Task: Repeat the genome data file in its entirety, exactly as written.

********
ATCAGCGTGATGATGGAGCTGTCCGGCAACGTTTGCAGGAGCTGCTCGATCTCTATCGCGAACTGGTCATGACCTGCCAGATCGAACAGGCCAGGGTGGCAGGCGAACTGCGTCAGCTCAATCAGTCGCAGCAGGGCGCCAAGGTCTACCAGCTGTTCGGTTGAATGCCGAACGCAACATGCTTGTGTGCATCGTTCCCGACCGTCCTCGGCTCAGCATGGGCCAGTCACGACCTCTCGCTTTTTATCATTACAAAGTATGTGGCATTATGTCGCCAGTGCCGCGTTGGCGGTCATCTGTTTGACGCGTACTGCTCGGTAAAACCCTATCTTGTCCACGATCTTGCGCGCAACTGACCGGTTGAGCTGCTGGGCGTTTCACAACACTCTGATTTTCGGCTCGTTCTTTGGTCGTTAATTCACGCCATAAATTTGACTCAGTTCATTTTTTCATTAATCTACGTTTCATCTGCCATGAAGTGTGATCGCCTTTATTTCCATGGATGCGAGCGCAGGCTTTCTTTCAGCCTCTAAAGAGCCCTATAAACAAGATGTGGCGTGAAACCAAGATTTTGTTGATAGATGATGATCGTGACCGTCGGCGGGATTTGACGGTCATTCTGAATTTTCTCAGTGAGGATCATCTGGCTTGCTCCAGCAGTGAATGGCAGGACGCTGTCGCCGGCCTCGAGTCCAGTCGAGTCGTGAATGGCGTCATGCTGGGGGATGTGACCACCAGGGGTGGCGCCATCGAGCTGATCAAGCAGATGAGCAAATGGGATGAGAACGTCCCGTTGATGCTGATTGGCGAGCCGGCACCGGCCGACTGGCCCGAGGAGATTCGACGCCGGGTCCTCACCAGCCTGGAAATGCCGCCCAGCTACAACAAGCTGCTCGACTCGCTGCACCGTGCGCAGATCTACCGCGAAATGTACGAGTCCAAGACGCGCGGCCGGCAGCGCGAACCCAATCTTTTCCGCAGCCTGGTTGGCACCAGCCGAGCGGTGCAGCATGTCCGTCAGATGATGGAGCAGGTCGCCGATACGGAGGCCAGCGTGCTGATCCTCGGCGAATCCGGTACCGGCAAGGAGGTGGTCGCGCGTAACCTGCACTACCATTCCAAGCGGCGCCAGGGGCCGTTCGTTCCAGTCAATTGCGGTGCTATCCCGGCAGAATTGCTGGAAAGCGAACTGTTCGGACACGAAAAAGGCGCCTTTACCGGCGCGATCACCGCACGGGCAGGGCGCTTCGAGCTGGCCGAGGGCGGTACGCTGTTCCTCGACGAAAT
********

ATCAGCGTGATGATGGAGCTGTCCGGCAACGTTTGCAGGAGCTGCTCGATCTCTATCGCGAACTGGTCATGACCTGCCAGATCGAACAGGCCAGGGTGGCAGGCGAACTGCGTCAGCTCAATCAGTCGCAGCAGGGCGCCAAGGTCTACCAGCTGTTCGGTTGAATGCCGAACGCAACATGCTTGTGTGCATCGTTCCCGACCGTCCTCGGCTCAGCATGGGCCAGTCACGACCTCTCGCTTTTTATCATTACAAAGTATGTGGCATTATGTCGCCAGTGCCGCGTTGGCGGTCATCTGTTTGACGCGTACTGCTCGGTAAAACCCTATCTTGTCCACGATCTTGCGCGCAACTGACCGGTTGAGCTGCTGGGCGTTTCACAACACTCTGATTTTCGGCTCGTTCTTTGGTCGTTAATTCACGCCATAAATTTGACTCAGTTCATTTTTTCATTAATCTACGTTTCATCTGCCATGAAGTGTGATCGCCTTTATTTCCATGGATGCGAGCGCAGGCTTTCTTTCAGCCTCTAAAGAGCCCTATAAACAAGATGTGGCGTGAAACCAAGATTTTGTTGATAGATGATGATCGTGACCGTCGGCGGGATTTGACGGTCATTCTGAATTTTCTCAGTGAGGATCATCTGGCTTGCTCCAGCAGTGAATGGCAGGACGCTGTCGCCGGCCTCGAGTCCAGTCGAGTCGTGAATGGCGTCATGCTGGGGGATGTGACCACCAGGGGTGGCGCCATCGAGCTGATCAAGCAGATGAGCAAATGGGATGAGAACGTCCCGTTGATGCTGATTGGCGAGCCGGCACCGGCCGACTGGCCCGAGGAGATTCGACGCCGGGTCCTCACCAGCCTGGAAATGCCGCCCAGCTACAACAAGCTGCTCGACTCGCTGCACCGTGCGCAGATCTACCGCGAAATGTACGAGTCCAAGACGCGCGGCCGGCAGCGCGAACCCAATCTTTTCCGCAGCCTGGTTGGCACCAGCCGAGCGGTGCAGCATGTCCGTCAGATGATGGAGCAGGTCGCCGATACGGAGGCCAGCGTGCTGATCCTCGGCGAATCCGGTACCGGCAAGGAGGTGGTCGCGCGTAACCTGCACTACCATTCCAAGCGGCGCCAGGGGCCGTTCGTTCCAGTCAATTGCGGTGCTATCCCGGCAGAATTGCTGGAAAGCGAACTGTTCGGACACGAAAAAGGCGCCTTTACCGGCGCGATCACCGCACGGGCAGGGCGCTTCGAGCTGGCCGAGGGCGGTACGCTGTTCCTCGACGAAAT